A regional West Africa court has ordered the government of Sierra Leone to lift a policy banning pregnant girls from attending school.
The Economic Community of West African States (Ecowas) court in the milestone ruling described the policy as discriminatory, ordering the government to immediately revoke the policy.
Since April 2015, pregnant students in Sierra Leone were not allowed to sit in the same class as their peers because the government sees them as a bad influence.
The government of Sierra Leone has instead put in place alternative schools for these young mothers, where they are taught a reduced version of the mainstream curriculum.
According to Equality Now, one of the advocacy group which sent the case before the court in 2018, the Sierra Leone government adopted the policy barring pregnant girls from mainstream schools following an increase in teenage pregnancy rates linked to closed schools during the Ebola crisis.
“The decision is a resounding victory for girls’ rights in the region and the continent at large,” said Sabrina Mathani a British-Zambian human rights lawyer.
“This victory belongs to the girls in Sierra Leone who have been degraded and dehumanized because of their status since 2014,” The Guardian quoted Hannah Yambasu, executive director of Women Against Violence and Exploitation in Society (Waves), one of several organizations that filed the case against Sierra Leone in May 2018 as saying.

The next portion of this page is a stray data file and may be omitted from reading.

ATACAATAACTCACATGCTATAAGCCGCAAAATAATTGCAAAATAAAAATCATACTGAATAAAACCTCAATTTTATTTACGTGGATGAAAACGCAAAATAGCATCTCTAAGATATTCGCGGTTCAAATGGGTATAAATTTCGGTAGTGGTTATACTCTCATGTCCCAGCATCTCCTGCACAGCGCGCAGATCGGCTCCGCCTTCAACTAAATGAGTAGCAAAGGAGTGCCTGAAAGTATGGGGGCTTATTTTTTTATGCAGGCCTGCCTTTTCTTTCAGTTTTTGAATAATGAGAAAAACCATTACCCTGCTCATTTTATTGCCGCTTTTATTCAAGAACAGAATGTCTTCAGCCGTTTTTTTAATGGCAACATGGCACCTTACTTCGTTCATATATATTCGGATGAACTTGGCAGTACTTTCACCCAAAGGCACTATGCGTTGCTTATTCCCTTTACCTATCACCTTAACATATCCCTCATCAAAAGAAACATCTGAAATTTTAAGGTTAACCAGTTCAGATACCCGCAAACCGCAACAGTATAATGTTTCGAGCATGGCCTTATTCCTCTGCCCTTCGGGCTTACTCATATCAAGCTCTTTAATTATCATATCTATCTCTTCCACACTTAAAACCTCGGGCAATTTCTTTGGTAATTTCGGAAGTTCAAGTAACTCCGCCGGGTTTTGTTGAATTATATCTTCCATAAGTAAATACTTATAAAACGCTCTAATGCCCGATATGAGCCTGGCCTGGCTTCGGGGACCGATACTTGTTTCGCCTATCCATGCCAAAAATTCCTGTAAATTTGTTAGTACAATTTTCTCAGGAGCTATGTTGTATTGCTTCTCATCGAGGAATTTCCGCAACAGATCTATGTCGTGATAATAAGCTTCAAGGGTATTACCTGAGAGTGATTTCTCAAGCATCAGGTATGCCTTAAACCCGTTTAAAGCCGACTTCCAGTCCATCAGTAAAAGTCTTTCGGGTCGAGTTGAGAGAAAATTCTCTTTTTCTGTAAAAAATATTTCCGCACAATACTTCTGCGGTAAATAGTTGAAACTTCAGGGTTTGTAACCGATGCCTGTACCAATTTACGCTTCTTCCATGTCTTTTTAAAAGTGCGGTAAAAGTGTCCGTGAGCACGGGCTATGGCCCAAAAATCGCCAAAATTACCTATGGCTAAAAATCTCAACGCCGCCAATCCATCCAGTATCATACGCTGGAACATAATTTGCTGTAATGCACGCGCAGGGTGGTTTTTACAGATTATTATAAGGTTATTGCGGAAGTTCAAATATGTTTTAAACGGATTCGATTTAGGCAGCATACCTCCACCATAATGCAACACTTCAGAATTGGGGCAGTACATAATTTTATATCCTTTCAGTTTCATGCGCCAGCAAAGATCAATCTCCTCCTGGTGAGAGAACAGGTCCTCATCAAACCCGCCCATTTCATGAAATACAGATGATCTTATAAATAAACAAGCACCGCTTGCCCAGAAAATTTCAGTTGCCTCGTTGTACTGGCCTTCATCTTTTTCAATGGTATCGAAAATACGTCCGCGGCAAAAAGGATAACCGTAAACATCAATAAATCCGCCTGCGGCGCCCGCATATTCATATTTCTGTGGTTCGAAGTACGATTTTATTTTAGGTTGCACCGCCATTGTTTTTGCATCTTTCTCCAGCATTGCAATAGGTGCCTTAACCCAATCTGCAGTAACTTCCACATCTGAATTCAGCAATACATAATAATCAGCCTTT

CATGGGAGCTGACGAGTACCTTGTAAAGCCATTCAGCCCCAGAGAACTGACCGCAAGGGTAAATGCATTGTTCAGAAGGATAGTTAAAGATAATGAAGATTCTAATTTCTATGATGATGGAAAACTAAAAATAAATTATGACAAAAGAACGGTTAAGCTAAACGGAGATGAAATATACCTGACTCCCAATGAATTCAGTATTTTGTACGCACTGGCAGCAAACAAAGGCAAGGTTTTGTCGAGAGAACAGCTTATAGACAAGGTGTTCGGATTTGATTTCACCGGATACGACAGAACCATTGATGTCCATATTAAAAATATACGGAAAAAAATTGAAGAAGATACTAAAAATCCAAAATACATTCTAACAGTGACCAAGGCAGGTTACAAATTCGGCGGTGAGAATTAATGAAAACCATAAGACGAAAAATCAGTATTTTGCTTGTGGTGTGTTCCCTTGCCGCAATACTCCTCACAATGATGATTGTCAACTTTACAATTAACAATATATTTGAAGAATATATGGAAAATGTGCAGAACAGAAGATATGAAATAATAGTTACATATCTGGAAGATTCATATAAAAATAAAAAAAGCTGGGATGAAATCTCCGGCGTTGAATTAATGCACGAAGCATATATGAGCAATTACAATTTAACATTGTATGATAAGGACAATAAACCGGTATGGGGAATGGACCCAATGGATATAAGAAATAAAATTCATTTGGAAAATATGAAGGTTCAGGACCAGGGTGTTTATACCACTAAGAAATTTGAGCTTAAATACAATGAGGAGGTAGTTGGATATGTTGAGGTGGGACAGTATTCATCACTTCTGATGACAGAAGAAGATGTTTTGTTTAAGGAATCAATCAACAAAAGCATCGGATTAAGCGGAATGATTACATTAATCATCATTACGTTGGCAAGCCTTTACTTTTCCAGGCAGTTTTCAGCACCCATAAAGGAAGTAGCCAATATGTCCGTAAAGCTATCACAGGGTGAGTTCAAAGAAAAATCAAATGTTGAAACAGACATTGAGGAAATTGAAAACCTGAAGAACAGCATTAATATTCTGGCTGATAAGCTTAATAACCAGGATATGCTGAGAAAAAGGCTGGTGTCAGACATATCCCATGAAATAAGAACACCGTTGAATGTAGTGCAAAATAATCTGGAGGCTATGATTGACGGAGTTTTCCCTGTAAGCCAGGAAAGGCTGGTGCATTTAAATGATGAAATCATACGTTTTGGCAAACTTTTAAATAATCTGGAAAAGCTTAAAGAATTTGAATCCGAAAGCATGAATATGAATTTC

“Now our government in Sierra Leone has no option but to comply with their obligations as declared by the court.”
Mathani documented the ban, imposed by the former education minister in 2015 while working as a human rights lawyer for Amnesty International. She found in research that, the vast majority of girls they interviewed had become pregnant during the 2014-15 Ebola outbreak when there was an increase in teenage pregnancy, accompanied by a spike in sexual violence.
“The negative economic impact of the crisis led to an increase in exploitative and abusive relationships. Many girls had little information about sex education or access to contraceptives,” Mathani stated.
“The schools were sub-optimal and completely limiting for the girls,” The Guardian quoted Judy Gitau, Africa regional coordinator at Equality Now as saying.
“We know they felt worthless [having been banned from normal education] and to have a regional court make a declaration that the government of Sierra Leone breached its obligations to provide [basic human rights] to the girls makes them feel valued again. This ruling has given them a new lease on life.”
A former pupil, Patience, who got pregnant when she was 17 and found herself banned from attending school, told the Guardian: “I am very happy because I did not have the opportunity to stay in school myself.”
“If I had been able to stay in education, I would be in my last year at uni now, or maybe I would have graduated already. I would have liked to have studied nursing. Instead, my name was taken off the school register and I was offered vocational training. Yet my daughter’s father was never banned from school, and he was able to continue to do everything he wanted to do.”
Sexual violence is said to be highly prevalent in Sierra Leone, where 8,505 rape cases – among them 2,579 involving minors – were reported to police in 2018.
Mathani said she was struck by the bravery of the girls and their determination to access education despite the obstacles.
Some of the girls said they tied their stomachs so teachers could not tell they were pregnant, a risky strategy for their health.
Others said they were prepared to face any stigma to continue in school and obtain a qualification, something that becomes more challenging for many girls after giving birth due to the lack of child care support.